Is asexuality a mental illness?

Asexuality is not a mental illness and there are three primary reasons for this – no medical professions consider asexuality a mental illness, there isn't evidence of a link between asexuality and psychopathology, and on a conceptual level it doesn't make sense to label harmless self-identification as an illness.

Diagnostic absence

There is no medical profession in the world that defines mental illness for asexuality. For example, the Diagnostic and Statistical Manual of Mental Disorders (DSM-5) – which is used in the US for diagnosing mental illnesses – does not have an entry to define what counts for a 'diagnosis' or asexuality. The closest that the DSM-5 comes to diagnosing something similar to asexuality is Hypoactive Sexual Desire Disorder (HSDD) – but this diagnosis explicitly requires that "if a low desire is better explained by self-identification as asexual, then a diagnosis of [HSDD or arousal disorder] is not made" [1].

In the absence of the medical profession diagnosing asexuality as an illness, such a diagnosis should also be avoided by the general public.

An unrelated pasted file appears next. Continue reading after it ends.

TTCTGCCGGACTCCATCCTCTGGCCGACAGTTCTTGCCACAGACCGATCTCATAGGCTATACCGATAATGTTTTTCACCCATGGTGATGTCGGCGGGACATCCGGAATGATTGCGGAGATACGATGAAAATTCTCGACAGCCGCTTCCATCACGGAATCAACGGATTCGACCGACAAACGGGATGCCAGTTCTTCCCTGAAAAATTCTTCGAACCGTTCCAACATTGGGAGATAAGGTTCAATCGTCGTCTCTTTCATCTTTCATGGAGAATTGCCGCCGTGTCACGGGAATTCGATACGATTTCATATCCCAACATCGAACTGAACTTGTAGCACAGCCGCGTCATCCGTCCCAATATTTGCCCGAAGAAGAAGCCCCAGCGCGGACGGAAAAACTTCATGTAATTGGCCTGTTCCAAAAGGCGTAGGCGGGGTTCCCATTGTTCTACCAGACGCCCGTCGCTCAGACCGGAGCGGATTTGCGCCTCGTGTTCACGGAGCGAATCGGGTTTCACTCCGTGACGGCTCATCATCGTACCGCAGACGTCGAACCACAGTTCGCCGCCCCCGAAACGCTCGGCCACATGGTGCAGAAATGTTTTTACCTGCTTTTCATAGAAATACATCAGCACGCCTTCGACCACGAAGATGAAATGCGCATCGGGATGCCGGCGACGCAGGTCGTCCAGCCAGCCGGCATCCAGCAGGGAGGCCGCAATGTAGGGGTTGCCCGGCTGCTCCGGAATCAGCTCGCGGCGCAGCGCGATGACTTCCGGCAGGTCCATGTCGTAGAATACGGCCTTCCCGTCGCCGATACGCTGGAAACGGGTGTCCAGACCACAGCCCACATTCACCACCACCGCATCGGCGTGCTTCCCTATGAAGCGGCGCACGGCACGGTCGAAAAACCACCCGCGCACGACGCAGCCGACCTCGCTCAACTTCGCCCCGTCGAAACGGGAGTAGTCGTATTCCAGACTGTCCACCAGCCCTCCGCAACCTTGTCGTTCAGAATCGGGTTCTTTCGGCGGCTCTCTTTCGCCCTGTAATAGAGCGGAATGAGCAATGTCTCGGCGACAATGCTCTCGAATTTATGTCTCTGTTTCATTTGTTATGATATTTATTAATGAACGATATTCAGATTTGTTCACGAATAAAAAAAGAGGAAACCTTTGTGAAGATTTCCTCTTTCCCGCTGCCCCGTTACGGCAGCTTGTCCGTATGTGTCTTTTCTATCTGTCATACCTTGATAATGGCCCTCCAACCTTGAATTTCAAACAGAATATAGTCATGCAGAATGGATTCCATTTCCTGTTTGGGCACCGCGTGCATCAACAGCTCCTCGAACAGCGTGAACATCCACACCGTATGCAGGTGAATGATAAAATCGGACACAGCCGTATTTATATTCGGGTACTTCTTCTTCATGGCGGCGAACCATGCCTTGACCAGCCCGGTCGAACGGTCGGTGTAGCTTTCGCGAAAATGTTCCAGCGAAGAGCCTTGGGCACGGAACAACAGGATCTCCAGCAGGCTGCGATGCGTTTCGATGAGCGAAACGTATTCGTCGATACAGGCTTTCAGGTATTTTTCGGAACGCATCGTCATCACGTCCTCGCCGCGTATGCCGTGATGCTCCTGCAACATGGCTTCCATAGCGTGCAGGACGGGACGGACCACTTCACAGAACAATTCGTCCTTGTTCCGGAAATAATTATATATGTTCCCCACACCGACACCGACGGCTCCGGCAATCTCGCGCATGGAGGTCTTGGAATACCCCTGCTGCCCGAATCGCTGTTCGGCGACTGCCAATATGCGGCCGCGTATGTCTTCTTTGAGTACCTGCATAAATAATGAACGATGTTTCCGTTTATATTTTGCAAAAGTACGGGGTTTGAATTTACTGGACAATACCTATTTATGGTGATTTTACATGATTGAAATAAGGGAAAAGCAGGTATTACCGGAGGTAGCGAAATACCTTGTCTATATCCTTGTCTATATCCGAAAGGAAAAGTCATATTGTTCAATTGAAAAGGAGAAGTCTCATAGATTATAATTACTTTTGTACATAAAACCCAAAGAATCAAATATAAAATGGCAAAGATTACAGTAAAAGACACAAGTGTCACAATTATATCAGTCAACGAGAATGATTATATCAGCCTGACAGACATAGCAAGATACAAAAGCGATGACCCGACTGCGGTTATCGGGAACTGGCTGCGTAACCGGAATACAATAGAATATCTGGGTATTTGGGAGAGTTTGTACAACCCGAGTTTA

No link to psychopathology

One study [2] found evidence that asexuality should not be classified as a dysfunction. There is no known link between asexuality and trauma, and no correlation between asexuality and psychopathology [3,4]. The lack of correlation suggests that asexuality in-and-of-itself is not a mental disorder, the underlying cause of the anxiety, or a result of the anxiety [3,4]. In fact, the higher rate of anxiety was documented only in the subset of asexuals that have had phobic experiences [4].

Although asexuals report a higher incidence of anxiety and mood disorders, "the available evidence seems to suggest that those feelings are a result of prejudice and discrimination against asexuals" [3].

Conceptual issues

On a deeper level, for asexuality to be a mental illness requires a strange conception of medicine in general. What is it that makes some conditions (e.g. tuberculosis) a disease and other conditions (e.g. blonde hair) not? The answer is our relationship the effect of the condition. If a condition doesn't cause someone distress, or make them a danger to others, and they don't want to change it, there is no reasonable conception of illness that can be applied to that condition.

When considering whether a condition requires treatment, the primary question we need to ask is: does it cause you distress, arising from inside the person? If someone has always felt asexual and it doesn't bother them, then there's no need to worry. Something can only be wrong if we decide we want it to be different.

See also